Hello everyone!

I am back with another book review, today it is the highly, HIGHLY anticipated new novel from Veronica Roth, Carve the Mark. Thanks so much to HarperCollins for sending me this book for an honest review. As always, all opinions are my own.

Going into this book, I had some concerns. Firstly, I was worried as to whether or not Roth would be able to follow her previous series after it blew up so enormously. I think it is difficult to write something new when you are known as "the bestselling author of x." Things get compared without merit and assumptions are made. But I think Roth did a great job of not only writing a good book that can stand on its own, not shadowed by the Divergent legacy but also a book that was really well done. I could really tell how much Roth has grown as a writer and how she is able to tell a story much different than her debut.

The story itself follows two characters, Akos and Cyra. Akos is a Thuvhe, a peaceful group of people on the planet. His mother is an oracle, sharing the fates of the fate-favoured with other oracles. Those who are fate-favoured have a currentgift - basically an ability that stems from the current, a power that is found in all things. Akos's gift is that he can interrupt the current. His chapters are told in a third-person POV, beginning at his time in Thuvhe and then later when he is kidnapped and brought to Shotet with his brother. The other POV we get is Cyra's. She is a Shotet noble, the daughter of the unofficial sovereign nation's leader. Her currentgift manifests itself as having the ability to cause and hold pain, either within herself or on whoever she puts it. After he is kidnapped, Akos is Cyra's servant, used to reduce her pain.

There is a lot of things going on in the book, after the death of Cyra's father, her brother Ryzek takes control. Controversies between the nations on the planet crop up and Cyra is forced to do her brother's bidding. I won't go into too many details as to what happens because that would spoil the book.

Before I go any further with my review, I want to talk about a key element that a lot of other people are mentioning in this book, and that is racism. Now, going into the book, I had heard this would be an issue, so I was hyper-aware. I analyzed comments, looked at the way people were treated, etc. And I don't really think you can call this book racist. Before you get the pitchforks, let me explain. There are two nations on the planet. They have been fighting for years. It started because one group wanted to hold power over the other - something that might be the beginnings of racial tensions. But the other group was strong and not willing to give in. They both fought back. Even in the time the story takes place, both nations are fighting each other. You need to give a little room for hate between nations. That doesn't mean racism, that means a differing of opinions. I don't think you can point out one person, or group of people who is severely against the other - they are equally matched in that regard. There is some reference to skin colour in the book, as to who the Shotet nation are and who the Thuvhe people are, but it was so fleeting I didn't really take notice. I think there is definitely some racial tension, and a division between the groups, but I really don't know if I would say it is outright racism. It's just two cultures, both equally good and bad for different reasons. However, these are just MY personal opinions, feel free to disagree with me, but this is just what I thought.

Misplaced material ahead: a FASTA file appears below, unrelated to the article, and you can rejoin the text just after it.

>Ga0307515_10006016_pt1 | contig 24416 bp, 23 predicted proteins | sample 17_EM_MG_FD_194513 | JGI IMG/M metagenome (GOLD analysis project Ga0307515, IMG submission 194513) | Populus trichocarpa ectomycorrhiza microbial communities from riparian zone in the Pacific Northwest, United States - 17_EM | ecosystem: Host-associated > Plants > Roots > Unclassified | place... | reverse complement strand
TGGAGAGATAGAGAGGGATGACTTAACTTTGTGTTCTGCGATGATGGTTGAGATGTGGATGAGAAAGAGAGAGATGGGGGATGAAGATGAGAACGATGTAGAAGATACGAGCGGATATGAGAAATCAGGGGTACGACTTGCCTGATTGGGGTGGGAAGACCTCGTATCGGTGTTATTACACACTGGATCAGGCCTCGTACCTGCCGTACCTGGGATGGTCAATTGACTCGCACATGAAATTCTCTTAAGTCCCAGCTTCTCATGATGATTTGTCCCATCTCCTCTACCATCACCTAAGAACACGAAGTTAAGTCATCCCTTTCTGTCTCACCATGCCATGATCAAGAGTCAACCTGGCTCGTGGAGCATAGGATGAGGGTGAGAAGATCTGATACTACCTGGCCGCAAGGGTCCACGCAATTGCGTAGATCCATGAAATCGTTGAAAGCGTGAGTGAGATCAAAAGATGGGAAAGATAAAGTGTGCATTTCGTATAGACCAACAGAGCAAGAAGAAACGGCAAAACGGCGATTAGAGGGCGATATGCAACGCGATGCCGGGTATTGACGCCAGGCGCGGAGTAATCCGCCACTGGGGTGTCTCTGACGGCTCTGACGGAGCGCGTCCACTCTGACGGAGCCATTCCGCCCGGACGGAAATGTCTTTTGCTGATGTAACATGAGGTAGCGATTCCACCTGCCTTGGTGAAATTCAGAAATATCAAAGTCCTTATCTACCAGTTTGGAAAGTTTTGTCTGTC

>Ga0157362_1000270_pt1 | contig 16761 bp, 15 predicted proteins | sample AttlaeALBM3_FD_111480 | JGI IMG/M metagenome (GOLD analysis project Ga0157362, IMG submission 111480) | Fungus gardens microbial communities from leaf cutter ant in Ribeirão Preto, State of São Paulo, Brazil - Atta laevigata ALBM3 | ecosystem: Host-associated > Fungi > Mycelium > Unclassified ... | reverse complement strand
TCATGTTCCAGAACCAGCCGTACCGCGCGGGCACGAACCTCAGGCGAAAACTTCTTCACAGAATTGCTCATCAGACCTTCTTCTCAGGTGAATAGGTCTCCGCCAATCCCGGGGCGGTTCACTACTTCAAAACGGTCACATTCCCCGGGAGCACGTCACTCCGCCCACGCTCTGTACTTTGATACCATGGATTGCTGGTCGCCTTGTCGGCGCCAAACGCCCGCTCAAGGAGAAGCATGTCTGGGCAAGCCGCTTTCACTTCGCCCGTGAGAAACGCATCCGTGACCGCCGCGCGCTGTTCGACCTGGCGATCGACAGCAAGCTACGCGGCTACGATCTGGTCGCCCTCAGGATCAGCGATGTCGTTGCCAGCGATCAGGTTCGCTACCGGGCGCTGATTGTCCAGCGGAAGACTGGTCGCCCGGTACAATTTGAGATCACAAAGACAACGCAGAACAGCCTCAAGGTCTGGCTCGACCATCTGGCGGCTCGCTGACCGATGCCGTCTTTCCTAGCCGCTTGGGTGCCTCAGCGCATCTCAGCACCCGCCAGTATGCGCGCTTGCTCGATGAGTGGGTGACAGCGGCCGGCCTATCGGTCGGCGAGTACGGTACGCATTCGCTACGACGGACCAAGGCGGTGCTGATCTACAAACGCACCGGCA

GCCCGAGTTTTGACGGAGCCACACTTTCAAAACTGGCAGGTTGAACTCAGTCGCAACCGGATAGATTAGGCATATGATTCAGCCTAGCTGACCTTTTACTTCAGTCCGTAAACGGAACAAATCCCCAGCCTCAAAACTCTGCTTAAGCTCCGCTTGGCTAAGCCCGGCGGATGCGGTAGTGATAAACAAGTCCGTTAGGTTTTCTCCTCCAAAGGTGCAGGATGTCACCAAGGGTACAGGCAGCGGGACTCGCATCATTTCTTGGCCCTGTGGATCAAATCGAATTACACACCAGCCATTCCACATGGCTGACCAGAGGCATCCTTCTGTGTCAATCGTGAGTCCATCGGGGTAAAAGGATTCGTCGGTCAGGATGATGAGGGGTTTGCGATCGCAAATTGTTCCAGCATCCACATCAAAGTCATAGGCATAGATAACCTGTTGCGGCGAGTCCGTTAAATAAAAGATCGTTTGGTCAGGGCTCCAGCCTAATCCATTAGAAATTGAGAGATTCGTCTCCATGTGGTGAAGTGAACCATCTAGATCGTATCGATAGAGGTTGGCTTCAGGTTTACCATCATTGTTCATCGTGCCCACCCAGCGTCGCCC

Ok, moving on to some things I didn't love about this book, the world building. I think the creation of new words and concepts was really interesting, and I liked the concept of the current, but in terms of this book being set in space, I thought it was a little lacking. I kept forgetting that aspect, I felt like there was just a bunch of outsider planets that could have been brought into the story a bit more. The characters go to one other planet, but I felt like it was just another day on land. I think this aspect could have been played with a bit more.

I was also really bummed with the romance between Cyra and Akos. I figured it would happen eventually, so I was prepared, but at the same time, it was just like someone flipped a switch and they decided they liked each other. I wouldn't even call it insta-love because they didn't realize it until like 200 pages in. I was hoping for Tris and Four chemistry, but I just got a 'oh well we spend a lot of time together, I guess I like you.' And that kinda ruined everything the characters did out of 'love' for one another.

This book did take a bit to get into, I didn't really care for Akos POV as much as I did Cyra's, but the story starts off with him, so just keep going until you get to Cyra. I think part of it might be that Akos is in third person and Cyra is in first, making her a little more relatable.

I did really like the overall darkness and the tone of this book. There were a lot of things I wasn't expecting but really enjoyed. Cyra is portrayed to the public as this evil villain who will kill you in a minute, but she is so much more fragile on the inside. But there is a darkness in the Shotet society that was reminiscent of The Young Elites. For each life a Shotet takes, they carve a line in their arm, recognizing that lost life. There is a brutality to killing, but then the marking gives a human-like quality to these supposed killers.

I also liked the fact that the typical gender roles were reversed. Akos was gentler, and Cyra was more aggressive. Akos was skilled in medicines and poison (going back to Shakespearean times, a woman's weapon) and Cyra is skilled with fighting.

Overall, I really enjoyed this book and I think it will genuinely surprise a lot of people.